By Keegan Flaherty
“I appreciate your take on religion and Christianity. It seems to care for the real world. That feels different.”
I’ve been recently reflecting on this statement from a friend, and it breaks my heart a little more every time it comes back into my mind. What should be a compliment seems more like an insult to the Jesus I have come to know (and to many of my faithful brothers and sisters in Christ). But is my friend wrong? There seems to be a unified disgruntledness amongst many members of society. “Why isn’t the church speaking on this, standing for this, doing that?” Why does it feel that the ‘hospital for humanity’ has closed its doors and bolted it shut? Aren’t we supposed to become ‘fishers of men’? Why is the “too modest for society but too radical for Christianity’ become the all too familiar anthem for so many individuals pursuing the heart of Jesus? Where have we gone wrong?
A word I have always loved using to describe Jesus is scandalous. Really, the dude did some wild stuff. Perhaps what makes so many stories of Jesus the most risqué is his complete disregard for the social norms of his time. He would strip down and wash the feet of his disciples (the filthiest thing he could have done), he would heal on the sabbath, touch the unclean, uplift women and honestly just say a bunch of things that still confuses scholars to this day. The Pharisees and many teachers of the law tried to trap Jesus inside these moments, with that same “damned if you do, damned if you don’t” mindset. Still, this never stops Jesus from acting, and he never sacrifices holiness for grace. So why are we?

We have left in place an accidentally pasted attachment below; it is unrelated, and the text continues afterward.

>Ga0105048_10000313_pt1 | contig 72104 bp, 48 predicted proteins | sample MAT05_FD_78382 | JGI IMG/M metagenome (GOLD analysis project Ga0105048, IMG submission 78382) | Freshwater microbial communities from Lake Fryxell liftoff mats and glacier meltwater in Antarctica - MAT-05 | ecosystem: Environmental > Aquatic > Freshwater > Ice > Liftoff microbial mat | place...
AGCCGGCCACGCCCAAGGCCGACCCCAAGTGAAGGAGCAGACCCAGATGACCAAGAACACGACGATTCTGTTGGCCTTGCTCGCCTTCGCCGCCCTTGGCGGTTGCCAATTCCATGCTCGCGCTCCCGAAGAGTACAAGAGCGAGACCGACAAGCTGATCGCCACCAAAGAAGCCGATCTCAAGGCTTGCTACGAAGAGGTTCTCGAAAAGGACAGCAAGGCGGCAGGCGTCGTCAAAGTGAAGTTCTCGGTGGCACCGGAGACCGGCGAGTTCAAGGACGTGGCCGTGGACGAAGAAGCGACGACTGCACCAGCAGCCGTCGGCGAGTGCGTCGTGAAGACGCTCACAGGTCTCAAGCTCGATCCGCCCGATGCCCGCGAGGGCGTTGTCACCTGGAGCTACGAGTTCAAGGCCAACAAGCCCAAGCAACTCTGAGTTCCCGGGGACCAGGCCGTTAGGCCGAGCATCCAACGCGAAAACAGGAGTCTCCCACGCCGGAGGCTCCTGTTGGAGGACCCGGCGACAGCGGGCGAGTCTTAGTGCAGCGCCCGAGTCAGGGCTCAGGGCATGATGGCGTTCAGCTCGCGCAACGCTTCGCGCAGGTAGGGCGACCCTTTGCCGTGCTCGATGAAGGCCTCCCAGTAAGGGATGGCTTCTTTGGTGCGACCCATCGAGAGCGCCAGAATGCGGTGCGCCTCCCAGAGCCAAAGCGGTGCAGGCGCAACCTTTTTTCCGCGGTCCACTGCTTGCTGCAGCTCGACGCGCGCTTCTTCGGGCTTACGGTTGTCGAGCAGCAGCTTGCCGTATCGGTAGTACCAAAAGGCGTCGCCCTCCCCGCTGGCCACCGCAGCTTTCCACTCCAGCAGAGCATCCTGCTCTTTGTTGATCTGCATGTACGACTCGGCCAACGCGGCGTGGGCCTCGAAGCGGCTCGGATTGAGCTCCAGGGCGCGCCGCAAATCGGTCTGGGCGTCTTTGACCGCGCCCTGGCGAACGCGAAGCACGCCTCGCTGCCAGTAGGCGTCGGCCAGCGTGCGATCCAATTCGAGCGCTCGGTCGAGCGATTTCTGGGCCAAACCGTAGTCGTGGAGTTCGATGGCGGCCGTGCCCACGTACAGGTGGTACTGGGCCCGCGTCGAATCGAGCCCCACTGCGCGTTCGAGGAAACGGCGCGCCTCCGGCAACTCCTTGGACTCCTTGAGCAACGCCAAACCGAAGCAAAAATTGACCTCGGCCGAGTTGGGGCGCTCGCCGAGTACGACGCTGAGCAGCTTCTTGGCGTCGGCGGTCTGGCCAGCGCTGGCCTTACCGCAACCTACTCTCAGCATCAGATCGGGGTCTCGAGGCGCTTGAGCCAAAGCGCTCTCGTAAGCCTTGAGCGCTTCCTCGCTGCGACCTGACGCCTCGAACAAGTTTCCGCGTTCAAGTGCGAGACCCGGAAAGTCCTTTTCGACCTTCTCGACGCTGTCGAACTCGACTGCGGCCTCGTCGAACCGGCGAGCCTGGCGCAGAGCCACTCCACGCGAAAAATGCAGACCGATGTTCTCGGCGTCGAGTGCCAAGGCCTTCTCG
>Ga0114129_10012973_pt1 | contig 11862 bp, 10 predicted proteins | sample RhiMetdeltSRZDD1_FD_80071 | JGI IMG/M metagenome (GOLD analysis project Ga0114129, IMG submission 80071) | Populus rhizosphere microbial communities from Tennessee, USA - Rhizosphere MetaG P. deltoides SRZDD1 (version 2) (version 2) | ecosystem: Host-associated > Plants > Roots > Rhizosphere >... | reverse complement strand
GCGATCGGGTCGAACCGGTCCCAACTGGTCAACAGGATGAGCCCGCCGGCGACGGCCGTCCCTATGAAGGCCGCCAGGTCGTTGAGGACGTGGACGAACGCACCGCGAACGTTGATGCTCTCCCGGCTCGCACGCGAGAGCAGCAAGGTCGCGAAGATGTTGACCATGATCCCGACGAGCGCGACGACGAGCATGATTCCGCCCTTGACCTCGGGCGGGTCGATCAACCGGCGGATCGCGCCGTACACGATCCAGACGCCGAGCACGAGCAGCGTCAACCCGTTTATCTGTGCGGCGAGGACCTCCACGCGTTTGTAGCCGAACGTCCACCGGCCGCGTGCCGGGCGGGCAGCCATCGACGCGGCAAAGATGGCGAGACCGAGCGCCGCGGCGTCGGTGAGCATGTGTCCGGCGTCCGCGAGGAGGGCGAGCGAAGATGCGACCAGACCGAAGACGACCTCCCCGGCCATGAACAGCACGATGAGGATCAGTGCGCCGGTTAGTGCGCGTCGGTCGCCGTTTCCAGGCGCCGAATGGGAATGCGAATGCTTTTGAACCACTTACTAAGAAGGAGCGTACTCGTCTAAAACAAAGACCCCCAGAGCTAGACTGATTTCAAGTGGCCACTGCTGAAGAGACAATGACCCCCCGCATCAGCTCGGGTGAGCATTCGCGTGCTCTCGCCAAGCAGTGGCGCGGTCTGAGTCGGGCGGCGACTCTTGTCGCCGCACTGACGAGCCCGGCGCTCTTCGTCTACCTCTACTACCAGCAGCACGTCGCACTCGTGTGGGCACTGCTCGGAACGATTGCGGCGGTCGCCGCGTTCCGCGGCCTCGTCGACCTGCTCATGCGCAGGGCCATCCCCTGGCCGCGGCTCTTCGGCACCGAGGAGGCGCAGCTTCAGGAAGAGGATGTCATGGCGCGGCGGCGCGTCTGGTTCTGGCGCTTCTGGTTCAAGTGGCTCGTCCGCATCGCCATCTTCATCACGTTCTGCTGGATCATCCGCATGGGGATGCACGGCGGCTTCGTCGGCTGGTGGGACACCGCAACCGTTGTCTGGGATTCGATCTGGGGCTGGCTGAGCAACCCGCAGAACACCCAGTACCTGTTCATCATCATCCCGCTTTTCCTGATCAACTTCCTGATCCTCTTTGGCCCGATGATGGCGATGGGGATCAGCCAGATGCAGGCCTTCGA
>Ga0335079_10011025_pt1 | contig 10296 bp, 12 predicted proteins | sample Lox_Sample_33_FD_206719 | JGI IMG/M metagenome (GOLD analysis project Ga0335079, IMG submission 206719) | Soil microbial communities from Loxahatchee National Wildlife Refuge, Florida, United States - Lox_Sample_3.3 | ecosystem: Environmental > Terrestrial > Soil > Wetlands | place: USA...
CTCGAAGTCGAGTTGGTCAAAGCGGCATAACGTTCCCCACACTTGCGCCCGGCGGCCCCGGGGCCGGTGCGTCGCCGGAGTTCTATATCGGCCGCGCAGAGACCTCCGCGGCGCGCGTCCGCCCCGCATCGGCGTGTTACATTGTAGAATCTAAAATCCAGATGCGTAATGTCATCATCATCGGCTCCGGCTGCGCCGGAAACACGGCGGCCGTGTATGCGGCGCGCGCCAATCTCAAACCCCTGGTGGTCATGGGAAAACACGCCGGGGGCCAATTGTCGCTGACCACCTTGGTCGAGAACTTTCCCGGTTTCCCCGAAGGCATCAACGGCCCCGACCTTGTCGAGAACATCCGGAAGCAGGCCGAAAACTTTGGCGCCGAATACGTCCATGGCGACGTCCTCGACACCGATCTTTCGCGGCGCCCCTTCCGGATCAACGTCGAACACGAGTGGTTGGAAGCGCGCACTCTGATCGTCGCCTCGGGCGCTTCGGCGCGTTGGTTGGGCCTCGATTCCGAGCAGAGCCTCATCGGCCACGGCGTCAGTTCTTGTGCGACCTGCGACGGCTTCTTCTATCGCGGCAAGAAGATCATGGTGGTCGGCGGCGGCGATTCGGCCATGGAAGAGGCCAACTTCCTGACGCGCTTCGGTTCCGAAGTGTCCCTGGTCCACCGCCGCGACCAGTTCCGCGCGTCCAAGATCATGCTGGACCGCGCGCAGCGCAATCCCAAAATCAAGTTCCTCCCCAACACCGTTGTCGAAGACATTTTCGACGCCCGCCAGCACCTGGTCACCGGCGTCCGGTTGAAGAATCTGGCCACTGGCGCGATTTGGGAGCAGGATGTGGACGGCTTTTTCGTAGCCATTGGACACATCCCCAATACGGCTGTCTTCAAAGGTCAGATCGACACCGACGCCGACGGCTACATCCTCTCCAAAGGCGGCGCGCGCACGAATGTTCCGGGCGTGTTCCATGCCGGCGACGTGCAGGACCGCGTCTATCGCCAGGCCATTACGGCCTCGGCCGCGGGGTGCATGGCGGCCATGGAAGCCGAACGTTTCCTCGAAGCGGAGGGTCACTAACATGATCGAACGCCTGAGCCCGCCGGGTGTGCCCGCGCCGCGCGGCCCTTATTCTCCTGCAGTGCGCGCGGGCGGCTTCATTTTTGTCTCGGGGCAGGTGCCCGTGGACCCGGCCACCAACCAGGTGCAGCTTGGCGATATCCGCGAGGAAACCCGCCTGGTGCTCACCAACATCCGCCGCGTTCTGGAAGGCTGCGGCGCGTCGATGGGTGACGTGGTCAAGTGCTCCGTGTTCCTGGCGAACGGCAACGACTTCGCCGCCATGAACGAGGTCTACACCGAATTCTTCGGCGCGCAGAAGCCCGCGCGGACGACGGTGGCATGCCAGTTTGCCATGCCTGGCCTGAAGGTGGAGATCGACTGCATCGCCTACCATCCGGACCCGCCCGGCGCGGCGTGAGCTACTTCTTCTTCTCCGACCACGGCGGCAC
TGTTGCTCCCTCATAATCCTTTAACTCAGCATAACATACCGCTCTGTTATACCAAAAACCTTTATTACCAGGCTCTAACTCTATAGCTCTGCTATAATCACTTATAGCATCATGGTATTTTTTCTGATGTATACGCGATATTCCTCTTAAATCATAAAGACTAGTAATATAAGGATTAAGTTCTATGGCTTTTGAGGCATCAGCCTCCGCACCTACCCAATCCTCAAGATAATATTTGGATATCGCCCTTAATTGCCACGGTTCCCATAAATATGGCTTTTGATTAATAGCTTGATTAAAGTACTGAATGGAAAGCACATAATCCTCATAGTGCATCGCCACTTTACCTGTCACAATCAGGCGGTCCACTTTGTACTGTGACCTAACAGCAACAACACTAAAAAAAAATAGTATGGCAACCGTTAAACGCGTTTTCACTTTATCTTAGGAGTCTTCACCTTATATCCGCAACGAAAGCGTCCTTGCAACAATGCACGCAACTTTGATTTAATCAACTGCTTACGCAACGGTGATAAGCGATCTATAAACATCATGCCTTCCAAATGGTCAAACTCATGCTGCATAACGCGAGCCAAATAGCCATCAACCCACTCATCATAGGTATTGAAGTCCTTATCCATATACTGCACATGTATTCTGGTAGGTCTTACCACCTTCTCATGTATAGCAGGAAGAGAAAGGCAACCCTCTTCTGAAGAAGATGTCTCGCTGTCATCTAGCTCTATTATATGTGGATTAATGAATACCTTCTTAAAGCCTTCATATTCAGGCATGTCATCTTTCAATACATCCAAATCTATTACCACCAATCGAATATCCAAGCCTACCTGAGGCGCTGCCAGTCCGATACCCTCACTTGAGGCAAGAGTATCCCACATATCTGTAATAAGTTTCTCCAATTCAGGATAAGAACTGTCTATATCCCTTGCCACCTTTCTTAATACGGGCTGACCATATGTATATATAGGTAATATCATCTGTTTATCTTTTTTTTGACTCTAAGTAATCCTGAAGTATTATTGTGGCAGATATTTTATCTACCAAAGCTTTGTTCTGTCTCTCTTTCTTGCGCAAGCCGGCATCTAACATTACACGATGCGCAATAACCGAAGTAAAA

Let’s consider the story of the woman at the well. Jesus had many reasons not to interact with her – she was a Samaritan, she had not one but five ‘husbands’ and was a woman – talk about a triple threat. Interestingly, it is Jesus who initiates the conversation with her. Much to her shock, he asks for a drink. Jesus is able to share about our heavenly Father and the days to come. She then herself becomes an evangelist in returning to her own town and proclaiming that the Messiah has come. If Jesus is our model to follow, why does my pessimism say we would gossip and leave that women in the dust? Because that’s not what Jesus does. Jesus asks, he listens, and he offers her the living water. Although surprised, not even his disciples question why Jesus was talking with her. And yet, aren’t today’s Christians often found whispering behind each others backs, trying to qualify and quantify who could receive such a beautiful gift?
But why are we doing this? Why are we experiencing such disconnect?
I have a few ideas but there is one that sticks out above the rest – fear.
We fear losing our reputation. We fear inadequacy. We fear getting stuck in a situation we don’t actually want to be in. We fear embarrassing ourselves. We fear being wrong.
We fear being wrong. We would much rather live in a world of black and white then get our hands dirty in a place that might actually be gray.
But we cannot let this idol of rightness stop us from actually being righteous.
And I’m so struck by how often God Himself doesn’t care about being “right” because He is love and righteousness itself. Let’s look at Isaiah 30 for another example. In short summary, the Israelites have failed once again and turned away from the Lord their God. Instead of leaving them to deal with the mess they created for themselves, God speaks out;